Since July 1, three people in Connecticut have fallen ill to a serious bacterial infection — two of whom have died. Now the state's Department of Public Health is issuing a warning.
The bacterial infection, known as Vibrio vulnificus, comes from eating raw or undercooked seafood, or contact with saltwater or brackish water, according to the Centers for Disease Control and Prevention.
Even if a person doesn't consume the seafood, they can still contract the infection from contact with its drippings or juices. This happens when bacteria enters a wound and infects the person.
In the case of the infected people in Connecticut, one reported consuming raw oysters from an out-of-state establishment, and the other two said they were exposed to saltwater or brackish water in Long Island Sound. Both patients had pre-existing wounds or wounds created by these activities, which could have led to infection. The three patients are between 60 and 80 years old.
Some Vibrio vulnificus infections lead to necrotizing fasciitis, in which the flesh around the open wound dies.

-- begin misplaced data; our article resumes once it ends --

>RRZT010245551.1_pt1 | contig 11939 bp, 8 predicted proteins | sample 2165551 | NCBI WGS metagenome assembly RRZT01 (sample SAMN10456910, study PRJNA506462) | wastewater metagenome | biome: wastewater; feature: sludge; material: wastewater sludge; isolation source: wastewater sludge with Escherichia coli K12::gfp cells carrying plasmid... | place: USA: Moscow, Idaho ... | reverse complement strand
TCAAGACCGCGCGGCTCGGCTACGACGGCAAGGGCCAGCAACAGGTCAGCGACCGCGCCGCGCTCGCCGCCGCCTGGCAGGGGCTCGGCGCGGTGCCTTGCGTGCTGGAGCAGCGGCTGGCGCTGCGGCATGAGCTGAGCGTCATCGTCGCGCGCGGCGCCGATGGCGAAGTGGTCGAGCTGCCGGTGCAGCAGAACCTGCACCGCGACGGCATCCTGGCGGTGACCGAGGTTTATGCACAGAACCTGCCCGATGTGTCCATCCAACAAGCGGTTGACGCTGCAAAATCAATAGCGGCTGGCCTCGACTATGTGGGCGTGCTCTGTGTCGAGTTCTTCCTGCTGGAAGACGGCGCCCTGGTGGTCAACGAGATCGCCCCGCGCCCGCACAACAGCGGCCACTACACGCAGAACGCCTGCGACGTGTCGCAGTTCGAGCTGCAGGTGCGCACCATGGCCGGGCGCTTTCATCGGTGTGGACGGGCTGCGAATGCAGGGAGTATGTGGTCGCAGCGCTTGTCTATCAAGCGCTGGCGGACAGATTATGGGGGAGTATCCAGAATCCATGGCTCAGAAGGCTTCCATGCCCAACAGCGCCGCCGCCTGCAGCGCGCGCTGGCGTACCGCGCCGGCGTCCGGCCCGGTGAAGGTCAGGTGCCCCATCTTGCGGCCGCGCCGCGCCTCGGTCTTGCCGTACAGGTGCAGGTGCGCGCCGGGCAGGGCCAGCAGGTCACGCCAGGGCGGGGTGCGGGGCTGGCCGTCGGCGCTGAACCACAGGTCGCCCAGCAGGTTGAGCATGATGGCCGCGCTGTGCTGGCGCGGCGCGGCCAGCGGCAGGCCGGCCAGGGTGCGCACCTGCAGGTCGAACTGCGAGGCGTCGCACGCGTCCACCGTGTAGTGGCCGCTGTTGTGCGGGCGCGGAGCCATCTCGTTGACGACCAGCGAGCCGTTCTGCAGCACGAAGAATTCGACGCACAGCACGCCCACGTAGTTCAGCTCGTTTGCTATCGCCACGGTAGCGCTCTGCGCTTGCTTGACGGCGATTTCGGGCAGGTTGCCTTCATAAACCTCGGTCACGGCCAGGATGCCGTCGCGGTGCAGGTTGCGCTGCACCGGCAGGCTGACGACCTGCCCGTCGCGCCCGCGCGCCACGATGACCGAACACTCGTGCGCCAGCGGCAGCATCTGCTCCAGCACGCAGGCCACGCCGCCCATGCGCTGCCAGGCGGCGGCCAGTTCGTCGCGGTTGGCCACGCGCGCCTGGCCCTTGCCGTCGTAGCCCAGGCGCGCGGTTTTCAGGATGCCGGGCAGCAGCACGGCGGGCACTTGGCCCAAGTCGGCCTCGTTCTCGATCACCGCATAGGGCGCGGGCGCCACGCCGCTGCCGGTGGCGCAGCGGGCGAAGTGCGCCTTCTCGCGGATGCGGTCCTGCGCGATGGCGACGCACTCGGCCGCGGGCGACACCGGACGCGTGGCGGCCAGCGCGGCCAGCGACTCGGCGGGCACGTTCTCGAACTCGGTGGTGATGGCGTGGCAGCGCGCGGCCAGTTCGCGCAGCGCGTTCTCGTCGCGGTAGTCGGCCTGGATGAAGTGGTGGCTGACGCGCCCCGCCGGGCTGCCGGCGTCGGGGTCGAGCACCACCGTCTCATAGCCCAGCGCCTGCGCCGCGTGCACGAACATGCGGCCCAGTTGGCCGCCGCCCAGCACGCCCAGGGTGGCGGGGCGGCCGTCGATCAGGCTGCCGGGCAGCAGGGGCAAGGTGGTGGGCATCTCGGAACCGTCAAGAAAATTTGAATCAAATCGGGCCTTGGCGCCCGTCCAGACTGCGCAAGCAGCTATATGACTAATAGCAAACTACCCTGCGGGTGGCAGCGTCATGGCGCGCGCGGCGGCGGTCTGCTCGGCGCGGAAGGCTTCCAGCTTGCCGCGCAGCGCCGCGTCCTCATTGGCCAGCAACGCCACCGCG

"Many people with Vibrio vulnificus infection require intensive care or limb amputations, and about 1 in 5 people with this infection die, sometimes within a day or two of becoming ill," the CDC said.
While the illness is rare, Connecticut's Department of Public Health has issued a number of guidelines to lower the risk of contracting the disease.
Reduce your chance of infection
- Don't eat raw or undercooked oysters or other shellfish
- Stay away from saltwater or brackish water if you have a wound (including from a recent surgery, piercing or tattoo)
- Cover your wound with a waterproof bandage if it could come into contact with saltwater, brackish water, marine life, or raw or undercooked seafood
- Wash wounds thoroughly with soap and water after contact with saltwater, brackish water, marine life, raw seafood or its juices
Infection is diagnosed when Vibrio bacteria are found in a person’s wound, blood or stool, according to the CDC. Antibiotics are used for treatment. Doctors may need to amputate arms or legs to remove dead or infected tissue.
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